Those who wish to know what luxury means, in relation to an Englishman in easy circumstances, may obtain much light on the subject by spending a few hours (and they might easily spend very many) in walking through the miles upon miles of the streets of London in which such Englishmen live. In Bayswater and Paddington, in Bloomsbury, in Pimlico, in Brompton, in Camberwell, and in other districts too numerous to mention, there are thousands of houses which no one would live in who had not a family, and which no one who has a family can live in unless he is prepared to spend from £600 to £1,500 a year. London, however, is but one illustration of this. Others are to be found in or near every large town in England. Edgebaston, Clifton, and Birkenhead swarm with such houses, whilst Brighton, Cheltenham, Leamington, Bath, Scarborough, and Tunbridge Wells, and other places of the same kind, are almost entirely built for the convenience of those who live in them. What does luxury mean, in relation to such people as these? It certainly does not mean that they are debauched or riotous, and though the contrary is often asserted, it does not mean, or rather it would be unjust to use it as meaning, that they are extravagant, buying things that they do not want, or paying for them more than they are worth. It is one of the petty nuisances of the day to be bored by suggestions, which imply that it is possible, by minute economy, to live like a gentleman upon a fabulously small income. It would, generally speaking, take less time and trouble to earn a large one. There may, no doubt, be a few people who have a special aptitude for making a little money go a long way, and under whose hands a shilling can be screwed into fourteen-pence, but they are the exceptions, and generally speaking, one moderately sensible person, who has to live at any given rate, will get about as much for his shilling as other moderately sensible people who live at the same rate. If they try to get more they will find that they pay for it in other ways. The physician will have to pay less attention to his patients, the lawyer to his briefs, the merchant to his business. Even a clerk in a Government office, or a clergyman with a small living, might probably make more in an evening by writing magazine articles than he would save by spending the same time in plotting with his wife about contrivances for washing at home, or going to market instead of dealing with the shops. Shops only exist because it is more convenient to the consumer to deal with a middle-man than to deal with the producer. He must either pay for the convenience in his bills, or expend an equivalent in time, temper, and shoe-leather. The experience of mankind seems to prove that the first course is almost always the best.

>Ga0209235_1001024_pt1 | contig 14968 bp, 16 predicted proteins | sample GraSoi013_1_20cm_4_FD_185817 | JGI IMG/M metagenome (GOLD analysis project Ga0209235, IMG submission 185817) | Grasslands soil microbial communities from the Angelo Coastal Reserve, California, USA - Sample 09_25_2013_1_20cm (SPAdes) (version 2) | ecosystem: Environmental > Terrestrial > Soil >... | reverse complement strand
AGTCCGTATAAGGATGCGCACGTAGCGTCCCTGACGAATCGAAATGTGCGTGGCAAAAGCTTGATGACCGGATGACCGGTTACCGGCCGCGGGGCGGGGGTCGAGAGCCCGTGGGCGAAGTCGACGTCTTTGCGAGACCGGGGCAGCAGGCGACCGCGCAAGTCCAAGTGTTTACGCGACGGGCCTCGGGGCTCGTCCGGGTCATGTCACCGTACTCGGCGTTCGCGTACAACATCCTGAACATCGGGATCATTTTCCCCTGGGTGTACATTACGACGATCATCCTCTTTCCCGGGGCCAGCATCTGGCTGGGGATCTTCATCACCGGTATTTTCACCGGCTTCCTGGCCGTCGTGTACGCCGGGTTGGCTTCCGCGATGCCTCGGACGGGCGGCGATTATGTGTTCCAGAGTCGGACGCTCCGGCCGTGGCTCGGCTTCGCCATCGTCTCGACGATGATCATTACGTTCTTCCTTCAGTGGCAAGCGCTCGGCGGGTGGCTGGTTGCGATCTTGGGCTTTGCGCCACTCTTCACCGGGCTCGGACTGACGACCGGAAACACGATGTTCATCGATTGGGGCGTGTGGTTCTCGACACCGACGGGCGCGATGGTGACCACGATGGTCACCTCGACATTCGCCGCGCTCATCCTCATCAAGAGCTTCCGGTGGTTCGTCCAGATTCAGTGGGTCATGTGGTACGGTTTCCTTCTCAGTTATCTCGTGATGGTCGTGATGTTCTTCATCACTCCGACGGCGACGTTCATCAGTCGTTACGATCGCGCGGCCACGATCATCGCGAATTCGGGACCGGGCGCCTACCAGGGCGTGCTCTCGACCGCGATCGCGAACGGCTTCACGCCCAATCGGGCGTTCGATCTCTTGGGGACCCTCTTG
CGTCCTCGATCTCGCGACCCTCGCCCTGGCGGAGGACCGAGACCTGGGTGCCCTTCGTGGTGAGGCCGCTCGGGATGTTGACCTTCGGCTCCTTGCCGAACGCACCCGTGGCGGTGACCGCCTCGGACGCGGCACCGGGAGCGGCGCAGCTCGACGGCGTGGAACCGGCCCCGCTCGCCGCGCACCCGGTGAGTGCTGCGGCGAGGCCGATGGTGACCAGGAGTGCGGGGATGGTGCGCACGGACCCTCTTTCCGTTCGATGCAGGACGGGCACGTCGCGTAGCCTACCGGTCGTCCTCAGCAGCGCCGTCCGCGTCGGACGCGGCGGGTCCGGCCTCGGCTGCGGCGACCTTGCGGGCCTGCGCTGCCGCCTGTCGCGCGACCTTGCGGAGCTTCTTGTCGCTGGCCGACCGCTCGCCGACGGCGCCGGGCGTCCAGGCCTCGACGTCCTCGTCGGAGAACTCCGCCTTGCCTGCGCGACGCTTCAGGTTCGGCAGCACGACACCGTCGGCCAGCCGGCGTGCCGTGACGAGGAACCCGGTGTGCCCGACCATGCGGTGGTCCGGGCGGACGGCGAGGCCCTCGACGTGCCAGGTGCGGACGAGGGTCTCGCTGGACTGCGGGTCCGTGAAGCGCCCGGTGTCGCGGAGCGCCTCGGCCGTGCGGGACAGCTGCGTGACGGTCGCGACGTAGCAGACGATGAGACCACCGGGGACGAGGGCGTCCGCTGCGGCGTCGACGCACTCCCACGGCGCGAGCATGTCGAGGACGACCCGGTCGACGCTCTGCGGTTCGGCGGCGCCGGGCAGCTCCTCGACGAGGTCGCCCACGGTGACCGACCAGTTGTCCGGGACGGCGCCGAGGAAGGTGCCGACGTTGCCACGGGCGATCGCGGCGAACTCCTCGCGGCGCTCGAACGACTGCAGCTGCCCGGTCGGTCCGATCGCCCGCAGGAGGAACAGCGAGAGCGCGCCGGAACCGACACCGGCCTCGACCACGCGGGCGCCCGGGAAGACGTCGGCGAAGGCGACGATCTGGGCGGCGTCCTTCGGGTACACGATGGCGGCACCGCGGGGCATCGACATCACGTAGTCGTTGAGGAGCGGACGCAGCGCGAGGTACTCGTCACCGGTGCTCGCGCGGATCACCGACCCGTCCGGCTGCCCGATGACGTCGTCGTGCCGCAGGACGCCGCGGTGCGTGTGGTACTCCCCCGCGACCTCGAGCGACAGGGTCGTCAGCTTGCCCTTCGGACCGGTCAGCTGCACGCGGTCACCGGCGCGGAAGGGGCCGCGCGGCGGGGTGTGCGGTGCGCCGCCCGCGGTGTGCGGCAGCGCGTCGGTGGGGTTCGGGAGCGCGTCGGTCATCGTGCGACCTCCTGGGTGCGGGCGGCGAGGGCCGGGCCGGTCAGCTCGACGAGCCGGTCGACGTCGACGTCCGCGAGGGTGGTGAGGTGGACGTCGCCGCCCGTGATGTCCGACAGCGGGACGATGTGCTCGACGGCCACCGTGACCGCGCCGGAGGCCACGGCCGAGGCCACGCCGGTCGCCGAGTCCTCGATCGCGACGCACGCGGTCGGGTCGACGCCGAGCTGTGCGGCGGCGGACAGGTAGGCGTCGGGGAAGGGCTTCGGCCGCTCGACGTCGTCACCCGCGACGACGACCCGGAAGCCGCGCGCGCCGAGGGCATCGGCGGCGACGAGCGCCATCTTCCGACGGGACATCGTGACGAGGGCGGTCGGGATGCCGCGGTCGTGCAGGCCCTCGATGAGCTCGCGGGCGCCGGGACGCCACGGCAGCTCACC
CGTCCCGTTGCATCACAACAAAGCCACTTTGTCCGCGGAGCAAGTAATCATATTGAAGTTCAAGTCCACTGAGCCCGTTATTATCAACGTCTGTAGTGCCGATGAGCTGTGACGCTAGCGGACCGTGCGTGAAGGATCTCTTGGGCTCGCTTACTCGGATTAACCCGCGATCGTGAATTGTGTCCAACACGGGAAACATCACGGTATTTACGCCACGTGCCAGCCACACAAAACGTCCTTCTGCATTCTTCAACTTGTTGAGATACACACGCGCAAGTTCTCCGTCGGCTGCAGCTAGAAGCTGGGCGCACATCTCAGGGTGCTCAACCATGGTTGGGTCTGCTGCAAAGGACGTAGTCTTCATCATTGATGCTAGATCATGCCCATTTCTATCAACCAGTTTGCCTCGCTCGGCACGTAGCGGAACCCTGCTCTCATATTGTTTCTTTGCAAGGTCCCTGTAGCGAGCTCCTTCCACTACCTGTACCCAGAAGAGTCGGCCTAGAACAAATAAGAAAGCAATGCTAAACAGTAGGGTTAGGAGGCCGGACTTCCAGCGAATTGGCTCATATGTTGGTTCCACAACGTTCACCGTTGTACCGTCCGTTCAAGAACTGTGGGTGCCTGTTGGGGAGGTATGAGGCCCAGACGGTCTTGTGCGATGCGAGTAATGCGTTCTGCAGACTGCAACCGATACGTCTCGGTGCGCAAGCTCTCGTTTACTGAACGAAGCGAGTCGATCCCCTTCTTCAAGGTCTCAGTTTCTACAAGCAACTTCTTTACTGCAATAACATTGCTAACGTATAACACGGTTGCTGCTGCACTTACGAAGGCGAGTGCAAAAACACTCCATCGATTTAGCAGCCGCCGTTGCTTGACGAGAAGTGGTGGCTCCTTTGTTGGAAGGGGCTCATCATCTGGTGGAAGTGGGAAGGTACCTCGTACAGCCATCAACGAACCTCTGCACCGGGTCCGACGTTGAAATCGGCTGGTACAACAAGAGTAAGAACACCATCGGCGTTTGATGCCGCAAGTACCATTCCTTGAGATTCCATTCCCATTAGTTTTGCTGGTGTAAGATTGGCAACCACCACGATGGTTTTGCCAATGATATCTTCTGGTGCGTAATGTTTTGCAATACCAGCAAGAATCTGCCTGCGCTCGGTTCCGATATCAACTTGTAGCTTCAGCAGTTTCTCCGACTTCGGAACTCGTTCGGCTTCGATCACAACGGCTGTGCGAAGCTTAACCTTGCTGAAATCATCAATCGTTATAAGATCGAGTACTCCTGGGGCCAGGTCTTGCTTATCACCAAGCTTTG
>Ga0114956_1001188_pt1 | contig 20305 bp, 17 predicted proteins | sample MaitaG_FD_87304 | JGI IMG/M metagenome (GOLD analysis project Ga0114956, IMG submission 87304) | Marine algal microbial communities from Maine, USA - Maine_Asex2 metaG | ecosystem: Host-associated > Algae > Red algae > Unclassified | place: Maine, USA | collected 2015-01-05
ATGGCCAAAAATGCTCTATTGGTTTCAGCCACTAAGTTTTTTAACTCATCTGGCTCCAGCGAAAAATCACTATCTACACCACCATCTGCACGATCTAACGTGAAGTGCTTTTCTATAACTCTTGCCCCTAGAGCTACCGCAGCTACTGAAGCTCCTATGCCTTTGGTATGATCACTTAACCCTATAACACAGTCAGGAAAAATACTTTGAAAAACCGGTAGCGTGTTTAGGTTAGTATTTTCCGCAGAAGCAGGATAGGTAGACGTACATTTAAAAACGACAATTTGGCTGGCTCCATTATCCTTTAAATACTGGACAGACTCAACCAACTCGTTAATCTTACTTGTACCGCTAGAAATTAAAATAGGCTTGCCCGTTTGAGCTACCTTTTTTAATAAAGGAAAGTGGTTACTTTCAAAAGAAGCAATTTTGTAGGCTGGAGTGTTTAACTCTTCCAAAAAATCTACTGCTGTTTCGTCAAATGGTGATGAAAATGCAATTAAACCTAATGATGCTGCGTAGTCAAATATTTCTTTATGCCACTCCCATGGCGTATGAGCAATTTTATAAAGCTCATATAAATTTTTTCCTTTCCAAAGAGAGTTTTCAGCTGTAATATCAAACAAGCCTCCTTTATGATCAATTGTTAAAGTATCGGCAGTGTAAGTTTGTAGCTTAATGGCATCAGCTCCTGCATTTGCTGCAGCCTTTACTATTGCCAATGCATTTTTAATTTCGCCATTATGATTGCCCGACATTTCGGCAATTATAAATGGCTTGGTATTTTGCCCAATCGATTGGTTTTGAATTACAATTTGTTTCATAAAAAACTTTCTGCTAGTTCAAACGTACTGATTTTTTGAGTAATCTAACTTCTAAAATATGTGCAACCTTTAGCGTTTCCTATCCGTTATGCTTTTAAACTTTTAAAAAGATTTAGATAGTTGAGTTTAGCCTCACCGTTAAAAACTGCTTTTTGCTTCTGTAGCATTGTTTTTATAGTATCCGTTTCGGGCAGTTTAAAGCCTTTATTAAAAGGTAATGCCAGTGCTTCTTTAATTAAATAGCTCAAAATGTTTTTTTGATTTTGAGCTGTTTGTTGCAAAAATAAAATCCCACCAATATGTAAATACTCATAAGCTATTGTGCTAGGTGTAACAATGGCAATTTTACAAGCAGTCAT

The objects upon which the income of the inhabitants of such houses are expended are principally three—a large family, health, and refinement. That the human race is to be suffered to increase and multiply indefinitely, and without any reference to general or individual convenience, is the postulate which is assumed by all classes, not of European, but of English society, and though some of our most distinguished writers have dissented from it, the fact of its all but universal prevalence cannot be disputed. It is fair to add, that in the existing state of education and morals, interference with it even by general discussion of the subject, would hardly be desirable, as it would involve dangers even more serious than those which are involved in its prevalence and application. Health is beginning to be looked upon as almost equally necessary ; and although its advantages are obvious enough, its extreme costliness is not so generally remembered. Health, especially in the case of young children, means a roomy house, good drainage, plenty of food, careful nursing, proper medical attendance, and occasional change of air. This works in two ways. Not only do individual children cost a great deal, but they live longer than they used to. In former times children were not provided with the means of health so liberally as they are now. The consequence was that more of them died in infancy than at present, and that those who lived cost less. Refinement is another enormous source of expense. Many obvious influences have greatly cultivated the tastes of the present generation. The enormous popularity of novels, in particular, can hardly have failed to give an increasingly sentimental turn to the intercourse between the sexes. A larger proportion of men than was formerly the case look for friends and companions in their wives. They wish them to be able to understand and care for their pursuits, and to sympathize in their feelings. Every improvement in education will infallibly extend the area of such feelings, which, moreover, apply to the children as well as to the wife. A refined and educated father will, in proportion to the force of his parental feelings, be intolerant of the notion that his sons and daughters are to grow up to different pursuits and a different standard of taste and feeling from his own; but if his wife is to be his friend and companion she cannot be his servant. If she is to read the same sort of books, to follow the same trains of thought, to sympathize with and to advise upon his intellectual or professional avocations, she must be something more than a mere housekeeper, a mere nurse, or even a mere governess. If his children are ultimately to grow up into gentlemen and ladies, they must be educated as such —they must continue, that is, to be dependent upon him, in the case of the boys, till the age of twenty-one or twenty-two at least; in the case of the daughters, till marriage; and during this long period they must be supplied with an education which is immensely expensive; and of which the expense can hardly be diminished if it continues as at present to be given by men and women who have themselves had as good an education as money can buy. The teacher of a national school in these days is apprenticed for five years, and passes two more in a normal college before he is supposed to be qualified to teach the children of labourers and mechanics to read, write, and cypher. It cannot but be expected under these circumstances that schools for the mastership of which the ablest men at the universities eagerly compete, should be extremely dear.